So what’s the risk of using unsupported software?
Hi everyone, Leo Notenboom here. I got a question this morning, actually, about, well, I’ll just read it to you. Cheryl asks, “Can you offer any suggestions on what to do if we’re using Google Chrome that’s no longer supporting Windows Vista? Some of us (me) don’t want to buy a new computer just yet? Is there a risk to using Chrome if it’s unsupported?”
Well, the answer actually depends more on you than anything else. I do want to clear up one possible path for you though that you didn’t mention and that is simply that your machine is currently running Windows Vista.
It is possible, I’m not saying it’s guaranteed but it is possible that it might actually support a newer version of Windows so it is possible that you may be able to upgrade Windows itself, either to 7, 8.1 or even 10, maybe and then have Google Chrome support that version of Windows. That’s a fairly major change but it does not require getting new hardware; you don’t have to go out and buy a new computer to make that happen.
So I at least wanted to put that out there. That’s one possible path. Now I realize that it’s also not free so what I’m not going to assume that’s a path you’re going to take. The reason I say that it depends on you, well, first we have to understand exactly what it means for software to be unsupported. This actually came up earlier this week in I think a discussion elsewhere.
When software is unsupported, all that really means is that the software is no longer going to be changed: no new features or no new fixes for a specific platform. So you may find that Google Chrome will continue to be updated on Vista or not but none of the changes implemented in Google Chrome will be specific to Vista or will address any vulnerabilities or problems that are found on Vista.
Now, as I say that, it’s more likely actually that they will stop updating it completely on Vista, but it can go either way. It actually can, so what does that mean? Well, it means that Google Chrome will continue to work. I mean obviously it’s still a working browser on your system, and it will continue to browse things however you end up using your browser to navigate the internet, but what it really means is that if, for example, a vulnerability is discovered in Chrome, or in Windows or in something that can be exploited through Google Chrome, using Google Chrome, that exploit is not going to be fixed.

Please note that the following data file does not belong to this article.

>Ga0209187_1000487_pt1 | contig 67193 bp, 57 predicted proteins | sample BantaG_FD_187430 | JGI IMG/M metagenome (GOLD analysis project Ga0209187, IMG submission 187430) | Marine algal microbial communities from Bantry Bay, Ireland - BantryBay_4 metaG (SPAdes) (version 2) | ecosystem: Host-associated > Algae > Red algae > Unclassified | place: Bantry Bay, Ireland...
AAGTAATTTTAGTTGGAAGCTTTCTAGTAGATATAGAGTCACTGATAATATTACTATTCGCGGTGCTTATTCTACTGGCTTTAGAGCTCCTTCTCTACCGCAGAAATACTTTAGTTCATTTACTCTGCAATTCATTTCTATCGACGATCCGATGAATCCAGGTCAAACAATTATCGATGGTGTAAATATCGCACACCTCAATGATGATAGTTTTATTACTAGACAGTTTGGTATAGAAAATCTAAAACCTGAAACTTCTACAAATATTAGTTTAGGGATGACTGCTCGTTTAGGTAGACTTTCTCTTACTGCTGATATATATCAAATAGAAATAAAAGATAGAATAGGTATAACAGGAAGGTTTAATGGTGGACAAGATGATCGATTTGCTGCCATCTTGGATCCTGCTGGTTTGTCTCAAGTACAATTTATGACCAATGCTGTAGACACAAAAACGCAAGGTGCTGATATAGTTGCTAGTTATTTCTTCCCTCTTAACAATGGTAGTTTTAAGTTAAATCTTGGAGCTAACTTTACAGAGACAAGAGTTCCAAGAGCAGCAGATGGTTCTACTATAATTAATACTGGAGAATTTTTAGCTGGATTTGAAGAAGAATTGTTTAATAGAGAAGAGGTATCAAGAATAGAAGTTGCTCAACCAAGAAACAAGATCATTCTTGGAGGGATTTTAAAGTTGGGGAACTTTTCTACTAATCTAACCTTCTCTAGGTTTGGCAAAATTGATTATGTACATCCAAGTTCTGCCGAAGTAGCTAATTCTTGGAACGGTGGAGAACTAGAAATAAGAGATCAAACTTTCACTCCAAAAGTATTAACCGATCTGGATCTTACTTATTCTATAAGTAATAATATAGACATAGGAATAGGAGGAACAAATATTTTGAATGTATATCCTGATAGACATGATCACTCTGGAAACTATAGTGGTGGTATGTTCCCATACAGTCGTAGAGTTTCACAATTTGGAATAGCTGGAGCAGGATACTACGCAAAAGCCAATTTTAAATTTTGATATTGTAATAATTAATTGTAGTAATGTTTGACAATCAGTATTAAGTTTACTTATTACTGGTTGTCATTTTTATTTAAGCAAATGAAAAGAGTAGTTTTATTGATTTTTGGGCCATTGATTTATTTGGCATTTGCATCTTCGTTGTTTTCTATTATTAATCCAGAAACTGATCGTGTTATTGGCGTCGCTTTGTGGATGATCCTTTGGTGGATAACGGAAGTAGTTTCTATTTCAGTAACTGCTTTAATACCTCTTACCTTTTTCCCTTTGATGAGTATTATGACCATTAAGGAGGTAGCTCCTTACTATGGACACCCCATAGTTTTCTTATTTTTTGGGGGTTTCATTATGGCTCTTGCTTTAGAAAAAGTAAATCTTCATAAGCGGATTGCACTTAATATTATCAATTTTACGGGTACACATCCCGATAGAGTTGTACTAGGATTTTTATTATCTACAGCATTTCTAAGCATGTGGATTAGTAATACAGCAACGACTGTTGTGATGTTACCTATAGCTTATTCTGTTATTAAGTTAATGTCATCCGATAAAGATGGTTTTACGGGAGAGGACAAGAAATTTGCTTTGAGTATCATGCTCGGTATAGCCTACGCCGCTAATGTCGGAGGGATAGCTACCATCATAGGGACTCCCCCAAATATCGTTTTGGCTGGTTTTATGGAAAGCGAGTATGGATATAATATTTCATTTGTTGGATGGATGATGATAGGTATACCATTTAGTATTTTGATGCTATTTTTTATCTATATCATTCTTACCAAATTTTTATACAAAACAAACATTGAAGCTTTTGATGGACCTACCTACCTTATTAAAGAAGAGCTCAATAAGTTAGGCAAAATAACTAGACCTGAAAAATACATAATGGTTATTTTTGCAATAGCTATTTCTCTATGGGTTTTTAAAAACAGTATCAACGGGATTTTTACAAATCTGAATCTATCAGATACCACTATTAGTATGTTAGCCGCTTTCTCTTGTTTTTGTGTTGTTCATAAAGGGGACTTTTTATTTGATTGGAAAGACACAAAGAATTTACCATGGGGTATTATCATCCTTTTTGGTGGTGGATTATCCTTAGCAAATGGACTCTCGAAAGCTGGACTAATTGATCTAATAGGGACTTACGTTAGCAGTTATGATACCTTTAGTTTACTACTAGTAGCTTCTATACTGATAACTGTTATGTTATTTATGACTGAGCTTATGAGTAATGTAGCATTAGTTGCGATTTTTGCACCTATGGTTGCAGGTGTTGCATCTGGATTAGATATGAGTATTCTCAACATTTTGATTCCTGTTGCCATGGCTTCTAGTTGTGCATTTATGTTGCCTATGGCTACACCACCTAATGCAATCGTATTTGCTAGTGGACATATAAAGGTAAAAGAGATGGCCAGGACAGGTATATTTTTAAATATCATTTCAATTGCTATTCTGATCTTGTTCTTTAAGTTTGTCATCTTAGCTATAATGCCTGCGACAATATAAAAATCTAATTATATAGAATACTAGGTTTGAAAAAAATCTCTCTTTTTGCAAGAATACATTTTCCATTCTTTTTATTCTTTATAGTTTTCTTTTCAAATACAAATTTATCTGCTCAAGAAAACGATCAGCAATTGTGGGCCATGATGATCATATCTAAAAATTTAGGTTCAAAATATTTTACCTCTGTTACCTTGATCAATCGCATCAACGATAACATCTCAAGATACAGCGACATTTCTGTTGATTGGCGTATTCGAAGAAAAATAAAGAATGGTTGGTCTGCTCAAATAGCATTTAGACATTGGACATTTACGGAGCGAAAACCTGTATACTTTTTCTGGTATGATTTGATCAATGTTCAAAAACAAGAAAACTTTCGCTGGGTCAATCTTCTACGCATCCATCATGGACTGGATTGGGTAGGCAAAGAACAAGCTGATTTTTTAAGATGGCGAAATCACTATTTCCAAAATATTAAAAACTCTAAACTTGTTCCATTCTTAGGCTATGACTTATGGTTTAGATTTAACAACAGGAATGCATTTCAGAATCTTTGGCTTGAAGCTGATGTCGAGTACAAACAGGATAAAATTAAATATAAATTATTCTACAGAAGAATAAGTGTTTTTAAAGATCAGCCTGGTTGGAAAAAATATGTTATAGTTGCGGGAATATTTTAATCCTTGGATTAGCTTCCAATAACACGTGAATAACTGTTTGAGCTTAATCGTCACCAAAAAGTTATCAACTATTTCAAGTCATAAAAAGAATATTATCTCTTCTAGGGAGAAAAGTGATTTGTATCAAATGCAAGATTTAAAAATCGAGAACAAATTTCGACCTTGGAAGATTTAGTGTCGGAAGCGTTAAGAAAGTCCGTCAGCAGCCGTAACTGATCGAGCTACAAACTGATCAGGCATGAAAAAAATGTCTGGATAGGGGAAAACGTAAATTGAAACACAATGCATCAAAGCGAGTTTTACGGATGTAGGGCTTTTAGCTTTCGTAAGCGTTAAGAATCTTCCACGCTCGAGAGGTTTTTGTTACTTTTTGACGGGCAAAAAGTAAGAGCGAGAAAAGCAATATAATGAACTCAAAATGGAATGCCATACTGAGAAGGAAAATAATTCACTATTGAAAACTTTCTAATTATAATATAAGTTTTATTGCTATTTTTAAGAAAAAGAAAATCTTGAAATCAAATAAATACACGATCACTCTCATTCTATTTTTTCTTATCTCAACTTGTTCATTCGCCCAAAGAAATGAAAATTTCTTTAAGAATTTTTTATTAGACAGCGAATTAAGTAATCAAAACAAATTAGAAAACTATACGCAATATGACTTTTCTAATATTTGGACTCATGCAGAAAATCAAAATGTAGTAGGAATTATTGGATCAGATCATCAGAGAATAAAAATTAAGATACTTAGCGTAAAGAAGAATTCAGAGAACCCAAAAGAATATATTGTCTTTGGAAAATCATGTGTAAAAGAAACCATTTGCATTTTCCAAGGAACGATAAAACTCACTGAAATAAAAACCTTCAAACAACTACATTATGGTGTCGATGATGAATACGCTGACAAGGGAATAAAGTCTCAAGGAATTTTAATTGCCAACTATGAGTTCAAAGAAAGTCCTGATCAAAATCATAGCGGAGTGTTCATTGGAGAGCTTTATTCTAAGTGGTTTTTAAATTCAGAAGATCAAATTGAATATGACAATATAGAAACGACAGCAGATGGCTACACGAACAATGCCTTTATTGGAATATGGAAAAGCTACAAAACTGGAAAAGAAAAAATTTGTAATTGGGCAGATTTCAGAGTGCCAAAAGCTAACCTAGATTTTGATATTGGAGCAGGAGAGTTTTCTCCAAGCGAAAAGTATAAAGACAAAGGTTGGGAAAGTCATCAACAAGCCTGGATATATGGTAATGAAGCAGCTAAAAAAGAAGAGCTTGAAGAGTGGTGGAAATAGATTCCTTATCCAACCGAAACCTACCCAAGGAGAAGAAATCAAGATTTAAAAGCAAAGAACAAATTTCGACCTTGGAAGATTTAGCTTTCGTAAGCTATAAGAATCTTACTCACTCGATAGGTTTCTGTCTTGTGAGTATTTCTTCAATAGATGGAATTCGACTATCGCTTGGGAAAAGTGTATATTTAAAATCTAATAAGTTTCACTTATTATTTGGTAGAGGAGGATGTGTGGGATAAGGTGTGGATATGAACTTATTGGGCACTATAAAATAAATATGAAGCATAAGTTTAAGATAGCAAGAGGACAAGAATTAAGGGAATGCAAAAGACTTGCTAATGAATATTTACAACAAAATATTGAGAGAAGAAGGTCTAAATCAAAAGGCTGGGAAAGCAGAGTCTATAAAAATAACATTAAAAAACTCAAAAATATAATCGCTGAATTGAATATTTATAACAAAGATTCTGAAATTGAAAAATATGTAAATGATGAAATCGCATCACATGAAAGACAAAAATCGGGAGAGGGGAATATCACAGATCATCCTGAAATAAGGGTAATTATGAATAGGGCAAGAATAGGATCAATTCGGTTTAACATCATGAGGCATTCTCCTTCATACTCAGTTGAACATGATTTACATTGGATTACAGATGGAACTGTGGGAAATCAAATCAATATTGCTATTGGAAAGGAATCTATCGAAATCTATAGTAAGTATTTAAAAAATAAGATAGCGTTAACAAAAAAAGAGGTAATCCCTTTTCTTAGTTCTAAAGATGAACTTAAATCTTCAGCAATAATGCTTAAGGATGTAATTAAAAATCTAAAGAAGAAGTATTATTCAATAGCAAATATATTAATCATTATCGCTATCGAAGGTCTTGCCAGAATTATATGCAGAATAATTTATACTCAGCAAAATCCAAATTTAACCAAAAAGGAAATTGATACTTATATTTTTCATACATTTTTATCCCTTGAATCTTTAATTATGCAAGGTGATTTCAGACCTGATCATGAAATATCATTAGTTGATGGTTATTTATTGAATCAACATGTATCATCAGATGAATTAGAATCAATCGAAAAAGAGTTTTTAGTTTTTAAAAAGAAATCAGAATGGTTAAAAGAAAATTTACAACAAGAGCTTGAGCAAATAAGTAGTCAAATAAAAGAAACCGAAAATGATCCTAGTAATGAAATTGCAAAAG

In other words, we don’t know about it today. Sometime in the future it gets discovered and it’s publicly known and then malware authors or others can go out and start using that exploit knowing that Windows Vista users are going to remain vulnerable to that exploit essentially forever if it involves something related to Google Chrome.
So, coming back to depending on you, what kind of a person are you? Are you someone who understands what it means to be safe on the internet? Are you someone who knows how to determine whether or not an incoming email is valid or not? If an attachment is safe or not?
If you are uncertain about those things, if you feel really uncomfortable about being to make those kinds of determinations, or if you’re someone who does install a lot of software or open random attachments or just go to places on the internet that you shouldn’t go, then yeah, this is a problem and you’ll want to fix it.
I’ll discuss a few options for fixing it in a second. In reality, if you can educate yourself, if you can start to feel comfortable about being able to determine what is and what isn’t safe to do on the internet, you can probably continue to use Chrome for quite some time, probably until it’s time actually replace the machine for other reasons.
The one thing I definitely I want to throw into the mix here is, because there are no guarantees, please make sure that you are backing that machine up regularly and I mean full image backups so that if by some chance you happen to catch an infection through Google Chrome or through any reason, any vector that it may come at you, then once you discover that, you have the option of restoring your entire machine to the time before that infection incurred, and you can not do whatever it was that caused the infection.
Seriously, a backup is by far the number one way to protect yourself from just about anything, and I’ve been saying this to Windows XP users, the folks that are still hanging on to XP, and it applies now especially for Vista and especially folks such as yourself that are using Vista and Google Chrome. Keep backing up; make sure you are backing up daily.